Earlier in the week, Apple was hit by a European Commission ruling to the tune of 13 billion euros in back taxes to Ireland. Apple immediately refuted any wrongdoing and has already said the Irish government will appeal. Apple CEO Tim Cook has continued this tirade today in the Irish press, with a newspaper column in the Independent and a rare radio interview (with RTE’s Paschal Sheehy).

Cook does not hold back on his language. He says the 0.005% effective tax rate bandied about by the Commission is false and “total political crap”. He says Apple actually paid $400 million to Ireland in the same year and believes it was the largest taxpayer in the country that year.

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Cook says Apple will continue expansion plans in Ireland as usual, including breaking ground on a new data center very soon, despite the overhanging tax quagmire. He believes that both Apple and Ireland will be successful in an appeal. He says “no one did anything wrong here and we need to stand together”. Cook says Apple stands by the normal Ireland tax rate of 12.5% and the company has never had a special deal not available to others.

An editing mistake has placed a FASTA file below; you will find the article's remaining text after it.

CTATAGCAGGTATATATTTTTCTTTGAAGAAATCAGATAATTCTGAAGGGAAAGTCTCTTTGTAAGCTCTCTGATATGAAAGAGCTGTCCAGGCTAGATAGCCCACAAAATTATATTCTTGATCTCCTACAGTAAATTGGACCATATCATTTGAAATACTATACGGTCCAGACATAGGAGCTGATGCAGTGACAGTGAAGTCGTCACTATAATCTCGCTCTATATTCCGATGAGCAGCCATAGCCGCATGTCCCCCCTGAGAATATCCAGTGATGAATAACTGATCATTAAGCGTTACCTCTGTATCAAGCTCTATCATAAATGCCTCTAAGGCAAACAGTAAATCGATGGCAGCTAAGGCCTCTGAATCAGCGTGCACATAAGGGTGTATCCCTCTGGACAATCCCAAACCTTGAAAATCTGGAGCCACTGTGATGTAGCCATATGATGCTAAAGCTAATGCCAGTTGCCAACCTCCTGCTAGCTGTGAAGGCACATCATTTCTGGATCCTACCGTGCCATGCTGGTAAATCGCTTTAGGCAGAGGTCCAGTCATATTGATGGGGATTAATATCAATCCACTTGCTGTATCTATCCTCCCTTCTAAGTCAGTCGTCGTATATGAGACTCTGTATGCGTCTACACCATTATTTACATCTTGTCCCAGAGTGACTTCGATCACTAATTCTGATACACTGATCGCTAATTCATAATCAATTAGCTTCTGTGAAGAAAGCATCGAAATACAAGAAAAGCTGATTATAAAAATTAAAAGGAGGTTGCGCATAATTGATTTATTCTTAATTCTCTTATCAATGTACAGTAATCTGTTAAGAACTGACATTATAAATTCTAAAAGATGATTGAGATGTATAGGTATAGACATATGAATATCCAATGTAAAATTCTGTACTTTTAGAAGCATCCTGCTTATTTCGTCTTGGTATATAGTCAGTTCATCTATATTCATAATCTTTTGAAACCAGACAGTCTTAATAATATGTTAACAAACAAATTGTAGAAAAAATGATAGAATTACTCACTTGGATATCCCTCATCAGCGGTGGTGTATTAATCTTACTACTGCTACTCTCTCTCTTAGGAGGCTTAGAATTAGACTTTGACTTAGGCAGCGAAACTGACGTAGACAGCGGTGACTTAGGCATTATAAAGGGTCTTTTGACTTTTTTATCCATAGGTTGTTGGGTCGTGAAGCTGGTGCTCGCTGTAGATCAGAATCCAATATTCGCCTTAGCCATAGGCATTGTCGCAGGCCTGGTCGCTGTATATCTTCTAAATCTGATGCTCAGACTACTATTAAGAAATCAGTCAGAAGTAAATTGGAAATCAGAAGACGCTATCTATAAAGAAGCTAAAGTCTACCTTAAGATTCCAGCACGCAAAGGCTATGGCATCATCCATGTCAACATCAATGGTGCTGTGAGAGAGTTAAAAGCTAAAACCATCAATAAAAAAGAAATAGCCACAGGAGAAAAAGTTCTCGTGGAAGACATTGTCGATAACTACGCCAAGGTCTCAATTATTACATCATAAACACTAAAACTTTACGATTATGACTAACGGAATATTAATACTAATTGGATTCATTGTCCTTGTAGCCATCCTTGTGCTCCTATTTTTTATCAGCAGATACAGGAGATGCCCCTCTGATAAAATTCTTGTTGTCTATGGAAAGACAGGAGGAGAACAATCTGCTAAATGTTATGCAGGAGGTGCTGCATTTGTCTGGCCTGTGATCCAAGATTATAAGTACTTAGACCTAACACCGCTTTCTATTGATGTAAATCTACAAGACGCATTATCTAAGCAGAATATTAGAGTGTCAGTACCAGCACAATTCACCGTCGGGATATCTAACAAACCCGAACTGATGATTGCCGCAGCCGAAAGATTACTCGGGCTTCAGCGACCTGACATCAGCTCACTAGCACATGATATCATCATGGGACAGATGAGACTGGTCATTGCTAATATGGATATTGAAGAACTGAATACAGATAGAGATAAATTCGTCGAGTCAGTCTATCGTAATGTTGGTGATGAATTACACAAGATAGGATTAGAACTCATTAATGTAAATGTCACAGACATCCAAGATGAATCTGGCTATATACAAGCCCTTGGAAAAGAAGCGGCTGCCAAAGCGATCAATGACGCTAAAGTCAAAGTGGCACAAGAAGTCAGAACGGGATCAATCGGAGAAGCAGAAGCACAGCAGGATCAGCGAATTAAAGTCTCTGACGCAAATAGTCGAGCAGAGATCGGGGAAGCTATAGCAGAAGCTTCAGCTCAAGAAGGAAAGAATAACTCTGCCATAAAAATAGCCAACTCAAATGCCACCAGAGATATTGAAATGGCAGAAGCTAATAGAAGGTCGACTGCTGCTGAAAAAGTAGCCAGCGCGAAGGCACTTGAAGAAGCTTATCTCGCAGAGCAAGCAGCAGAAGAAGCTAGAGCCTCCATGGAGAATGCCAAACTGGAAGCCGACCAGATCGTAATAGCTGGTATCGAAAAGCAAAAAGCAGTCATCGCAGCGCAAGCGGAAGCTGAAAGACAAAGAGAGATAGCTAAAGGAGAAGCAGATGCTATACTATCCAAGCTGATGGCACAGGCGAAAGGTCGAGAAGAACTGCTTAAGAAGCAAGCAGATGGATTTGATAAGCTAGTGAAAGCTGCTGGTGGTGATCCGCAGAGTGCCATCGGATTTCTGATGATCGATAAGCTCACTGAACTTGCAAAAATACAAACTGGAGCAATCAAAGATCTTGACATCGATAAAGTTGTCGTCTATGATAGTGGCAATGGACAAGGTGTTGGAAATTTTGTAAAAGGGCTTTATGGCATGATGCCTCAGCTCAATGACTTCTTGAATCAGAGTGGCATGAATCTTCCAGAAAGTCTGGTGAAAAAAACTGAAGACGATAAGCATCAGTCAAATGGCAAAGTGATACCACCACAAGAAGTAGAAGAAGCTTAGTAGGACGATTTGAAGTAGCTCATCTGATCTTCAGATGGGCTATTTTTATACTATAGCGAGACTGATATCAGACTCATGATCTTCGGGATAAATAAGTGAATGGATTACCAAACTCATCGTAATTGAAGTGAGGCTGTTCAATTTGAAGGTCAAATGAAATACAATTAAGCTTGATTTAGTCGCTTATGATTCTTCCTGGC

“It has not been diminished one iota, we are completely committed to Ireland. We view the team there is world-class. They do such incredible work for Apple and we’re moving forward with the planned investments,” he said.

Ireland government officials are entrenched in an internal battle over whether it should fight against the EU in court or not. Some members of Ireland’s coalition government believe it should accept the 13 billion euros as a cash injection into public funding.

Cook continued to push for worldwide tax reformation but says any change should not happen retroactively, as the European Commission is attempting to act. The Irish government reconvenes discussions on Friday about their next move in the case. The outcome is unclear if Ireland decides not to appeal; will Apple then be fighting another battle?

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